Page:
Pet health: Dog nutrition
Posted on April 14, 2011 under Pet Health & Safety
Much like with cats, overfeeding has resulted in obesity in dogs and is currently one of the worst pet health problems. Before trying any new diet for your pet, be sure and talk to your veterinarian about her recommendations.
What are the best dog food choices?
According to www.pets.webmd.com, the ingredients in dog foods must meet standards set by the Association of American Feed Control Officials (AAFCO) and includes protein (amino acids), fatty acids, vitamins, minerals, and other essential nutrients. So check the dog food’s label to see its nutritional contents. There are no brands that are necessarily better than others, it’s an individual choice. Your vet may advise you on your dog’s specific pet health needs.
How often and how much?
A good staring point is the dog food label’s recommendations, but adjust the amounts to your dog’s weight, age, and activity level. Puppies, whether they’re new born puppies or a bit older, will have different needs, but it is best to feed adult dogs twice a day.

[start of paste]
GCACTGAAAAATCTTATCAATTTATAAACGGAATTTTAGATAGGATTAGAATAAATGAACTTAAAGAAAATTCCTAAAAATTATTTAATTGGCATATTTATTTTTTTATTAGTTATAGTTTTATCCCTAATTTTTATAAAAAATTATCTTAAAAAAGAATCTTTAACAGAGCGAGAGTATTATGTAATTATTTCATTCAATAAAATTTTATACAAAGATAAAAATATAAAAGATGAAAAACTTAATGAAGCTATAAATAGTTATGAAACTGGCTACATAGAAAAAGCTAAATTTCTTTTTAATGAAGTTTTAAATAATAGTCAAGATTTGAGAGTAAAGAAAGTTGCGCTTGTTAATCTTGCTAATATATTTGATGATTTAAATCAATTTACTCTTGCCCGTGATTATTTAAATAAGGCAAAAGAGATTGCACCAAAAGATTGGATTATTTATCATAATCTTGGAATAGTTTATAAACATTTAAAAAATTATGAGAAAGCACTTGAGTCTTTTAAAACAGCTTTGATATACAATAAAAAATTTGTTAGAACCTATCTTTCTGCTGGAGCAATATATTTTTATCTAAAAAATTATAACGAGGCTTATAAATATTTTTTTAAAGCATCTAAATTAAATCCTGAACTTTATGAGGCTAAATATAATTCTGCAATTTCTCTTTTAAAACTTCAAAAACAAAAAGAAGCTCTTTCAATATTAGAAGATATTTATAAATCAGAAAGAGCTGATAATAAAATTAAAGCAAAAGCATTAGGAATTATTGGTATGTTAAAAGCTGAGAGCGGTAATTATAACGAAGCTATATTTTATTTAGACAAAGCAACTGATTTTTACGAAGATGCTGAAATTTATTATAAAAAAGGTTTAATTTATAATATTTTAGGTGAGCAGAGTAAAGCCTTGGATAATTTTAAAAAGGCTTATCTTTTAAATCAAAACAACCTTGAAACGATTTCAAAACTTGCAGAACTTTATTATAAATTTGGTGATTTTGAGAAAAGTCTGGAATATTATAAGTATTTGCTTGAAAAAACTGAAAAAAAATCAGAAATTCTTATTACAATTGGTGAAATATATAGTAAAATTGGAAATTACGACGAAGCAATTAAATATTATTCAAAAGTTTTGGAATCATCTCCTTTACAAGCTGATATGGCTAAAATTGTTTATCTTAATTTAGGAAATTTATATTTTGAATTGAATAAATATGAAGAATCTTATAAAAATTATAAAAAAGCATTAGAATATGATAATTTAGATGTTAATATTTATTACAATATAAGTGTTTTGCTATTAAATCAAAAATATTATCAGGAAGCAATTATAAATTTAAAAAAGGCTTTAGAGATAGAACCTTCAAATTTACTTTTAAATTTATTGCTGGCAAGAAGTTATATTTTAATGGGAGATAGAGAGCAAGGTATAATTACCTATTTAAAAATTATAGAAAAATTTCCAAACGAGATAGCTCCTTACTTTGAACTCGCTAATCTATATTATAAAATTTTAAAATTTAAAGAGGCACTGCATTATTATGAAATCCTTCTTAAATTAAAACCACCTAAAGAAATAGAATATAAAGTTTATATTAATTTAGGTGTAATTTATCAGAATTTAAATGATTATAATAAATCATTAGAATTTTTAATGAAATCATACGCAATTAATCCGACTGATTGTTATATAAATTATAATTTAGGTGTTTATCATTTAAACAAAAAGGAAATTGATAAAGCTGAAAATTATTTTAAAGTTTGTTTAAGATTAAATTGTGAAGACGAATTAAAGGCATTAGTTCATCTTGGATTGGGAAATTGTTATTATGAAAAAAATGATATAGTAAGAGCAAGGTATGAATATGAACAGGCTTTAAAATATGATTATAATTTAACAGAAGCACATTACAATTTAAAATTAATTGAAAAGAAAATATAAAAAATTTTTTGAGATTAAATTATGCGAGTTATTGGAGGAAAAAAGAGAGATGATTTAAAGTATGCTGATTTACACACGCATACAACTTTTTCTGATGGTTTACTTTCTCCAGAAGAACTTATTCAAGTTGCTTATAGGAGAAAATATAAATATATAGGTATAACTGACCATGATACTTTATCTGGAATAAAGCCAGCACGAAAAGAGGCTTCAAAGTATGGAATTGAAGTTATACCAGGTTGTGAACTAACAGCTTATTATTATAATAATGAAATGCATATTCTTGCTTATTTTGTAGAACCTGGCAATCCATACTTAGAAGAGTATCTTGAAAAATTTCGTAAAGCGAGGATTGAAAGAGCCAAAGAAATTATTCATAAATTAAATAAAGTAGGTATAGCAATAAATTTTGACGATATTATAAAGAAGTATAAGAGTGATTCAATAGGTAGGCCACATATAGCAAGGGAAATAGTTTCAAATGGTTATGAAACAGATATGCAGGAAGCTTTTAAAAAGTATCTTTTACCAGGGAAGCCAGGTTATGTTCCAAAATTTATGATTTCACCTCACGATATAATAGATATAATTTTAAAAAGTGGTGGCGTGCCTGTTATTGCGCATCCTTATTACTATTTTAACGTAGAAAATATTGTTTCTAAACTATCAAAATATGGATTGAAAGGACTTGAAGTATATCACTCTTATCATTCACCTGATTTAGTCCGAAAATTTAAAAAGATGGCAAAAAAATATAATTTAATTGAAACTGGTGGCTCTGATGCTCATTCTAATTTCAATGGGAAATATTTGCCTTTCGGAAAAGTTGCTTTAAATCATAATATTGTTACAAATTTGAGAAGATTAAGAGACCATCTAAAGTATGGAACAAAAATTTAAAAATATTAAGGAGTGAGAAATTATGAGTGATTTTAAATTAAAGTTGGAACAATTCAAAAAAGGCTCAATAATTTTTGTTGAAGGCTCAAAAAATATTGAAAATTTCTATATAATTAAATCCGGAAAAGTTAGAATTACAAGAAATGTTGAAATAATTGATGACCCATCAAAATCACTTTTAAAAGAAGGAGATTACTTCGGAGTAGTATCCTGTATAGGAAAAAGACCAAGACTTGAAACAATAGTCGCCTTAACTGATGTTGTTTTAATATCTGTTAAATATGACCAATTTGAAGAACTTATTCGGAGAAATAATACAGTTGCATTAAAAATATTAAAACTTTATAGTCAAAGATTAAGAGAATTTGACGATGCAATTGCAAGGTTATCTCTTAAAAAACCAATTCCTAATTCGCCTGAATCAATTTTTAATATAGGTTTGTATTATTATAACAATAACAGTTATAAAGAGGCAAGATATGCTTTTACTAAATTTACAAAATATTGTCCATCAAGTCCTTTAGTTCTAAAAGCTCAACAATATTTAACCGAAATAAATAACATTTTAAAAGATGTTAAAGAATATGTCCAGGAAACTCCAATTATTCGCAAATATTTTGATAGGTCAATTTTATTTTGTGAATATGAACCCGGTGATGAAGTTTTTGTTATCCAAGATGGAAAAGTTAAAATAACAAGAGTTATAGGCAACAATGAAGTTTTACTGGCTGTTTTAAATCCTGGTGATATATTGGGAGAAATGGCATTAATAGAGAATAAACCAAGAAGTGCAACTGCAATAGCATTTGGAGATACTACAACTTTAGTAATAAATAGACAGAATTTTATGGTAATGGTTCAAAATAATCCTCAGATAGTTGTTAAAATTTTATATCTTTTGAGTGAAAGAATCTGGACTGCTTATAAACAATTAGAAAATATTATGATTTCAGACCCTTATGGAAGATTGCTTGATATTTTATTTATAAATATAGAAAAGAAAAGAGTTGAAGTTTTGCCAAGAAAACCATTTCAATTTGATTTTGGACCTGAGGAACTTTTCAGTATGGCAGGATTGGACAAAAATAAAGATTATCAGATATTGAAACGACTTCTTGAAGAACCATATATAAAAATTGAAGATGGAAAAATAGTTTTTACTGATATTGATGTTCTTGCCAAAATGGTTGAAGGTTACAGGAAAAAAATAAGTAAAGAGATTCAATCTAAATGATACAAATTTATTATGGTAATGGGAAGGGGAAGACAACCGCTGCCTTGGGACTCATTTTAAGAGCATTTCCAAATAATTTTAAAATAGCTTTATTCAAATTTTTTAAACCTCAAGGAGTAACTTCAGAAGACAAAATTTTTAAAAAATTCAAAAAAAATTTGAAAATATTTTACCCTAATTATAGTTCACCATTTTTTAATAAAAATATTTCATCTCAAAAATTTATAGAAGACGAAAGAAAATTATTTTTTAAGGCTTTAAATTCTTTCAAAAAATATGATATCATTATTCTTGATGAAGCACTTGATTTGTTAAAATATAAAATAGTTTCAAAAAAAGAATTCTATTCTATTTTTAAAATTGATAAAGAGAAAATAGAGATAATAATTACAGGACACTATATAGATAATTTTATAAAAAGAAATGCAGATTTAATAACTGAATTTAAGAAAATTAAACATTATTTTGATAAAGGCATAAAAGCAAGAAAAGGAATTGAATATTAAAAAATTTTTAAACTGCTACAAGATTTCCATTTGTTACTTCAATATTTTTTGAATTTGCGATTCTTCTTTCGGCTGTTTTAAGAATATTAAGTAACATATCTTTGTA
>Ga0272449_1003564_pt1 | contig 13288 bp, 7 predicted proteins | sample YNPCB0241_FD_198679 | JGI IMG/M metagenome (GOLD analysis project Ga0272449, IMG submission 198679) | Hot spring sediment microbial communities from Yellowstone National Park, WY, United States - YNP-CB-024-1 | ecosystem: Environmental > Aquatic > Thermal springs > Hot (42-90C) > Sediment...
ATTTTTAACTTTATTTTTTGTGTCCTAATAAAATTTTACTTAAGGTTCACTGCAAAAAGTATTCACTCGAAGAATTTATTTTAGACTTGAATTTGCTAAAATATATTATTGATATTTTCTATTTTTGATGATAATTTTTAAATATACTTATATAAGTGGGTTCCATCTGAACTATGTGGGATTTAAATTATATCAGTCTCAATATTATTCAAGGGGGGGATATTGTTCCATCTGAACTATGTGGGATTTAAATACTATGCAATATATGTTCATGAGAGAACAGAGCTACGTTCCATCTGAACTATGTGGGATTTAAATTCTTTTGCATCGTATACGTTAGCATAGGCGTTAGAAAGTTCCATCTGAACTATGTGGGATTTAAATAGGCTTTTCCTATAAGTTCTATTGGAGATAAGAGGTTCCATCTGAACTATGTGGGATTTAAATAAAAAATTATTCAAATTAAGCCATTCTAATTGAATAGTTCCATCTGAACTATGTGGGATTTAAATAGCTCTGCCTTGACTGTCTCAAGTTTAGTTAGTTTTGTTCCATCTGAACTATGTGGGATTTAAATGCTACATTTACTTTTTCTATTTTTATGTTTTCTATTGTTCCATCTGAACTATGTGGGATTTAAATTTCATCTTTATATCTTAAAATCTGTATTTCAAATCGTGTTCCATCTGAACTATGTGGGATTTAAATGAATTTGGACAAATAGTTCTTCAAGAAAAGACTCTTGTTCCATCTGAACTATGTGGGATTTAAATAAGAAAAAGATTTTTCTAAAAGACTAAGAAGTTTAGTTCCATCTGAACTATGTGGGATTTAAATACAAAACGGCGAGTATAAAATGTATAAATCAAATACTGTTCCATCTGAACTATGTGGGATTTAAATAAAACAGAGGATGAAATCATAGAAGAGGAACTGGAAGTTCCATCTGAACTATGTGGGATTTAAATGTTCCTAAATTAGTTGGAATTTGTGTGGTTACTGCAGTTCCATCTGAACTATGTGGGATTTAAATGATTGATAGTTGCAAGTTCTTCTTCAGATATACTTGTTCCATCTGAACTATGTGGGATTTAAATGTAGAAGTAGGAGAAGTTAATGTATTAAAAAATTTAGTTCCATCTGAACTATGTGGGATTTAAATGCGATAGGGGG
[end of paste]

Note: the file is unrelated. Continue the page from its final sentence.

What if my dog is finicky?
Sometimes, pets will stop eating a food that they previously liked. It could be that they’re just bored with it, but it can also be a sign of illness. If you offer them something else and they show interest, it might just be time to switch food.
Some guidelines for switching a pet’s food:
•Good dog health care: Keep an eye on their eating behavior. Vomiting or refusing to eat means you should see your vet.
•Allow six to seven days to switch to a new food: This gives your dog time to adjust. Mix one-quarter of the new food in with three-quarters old food for the first two days. Gradually increase the new food by quarters.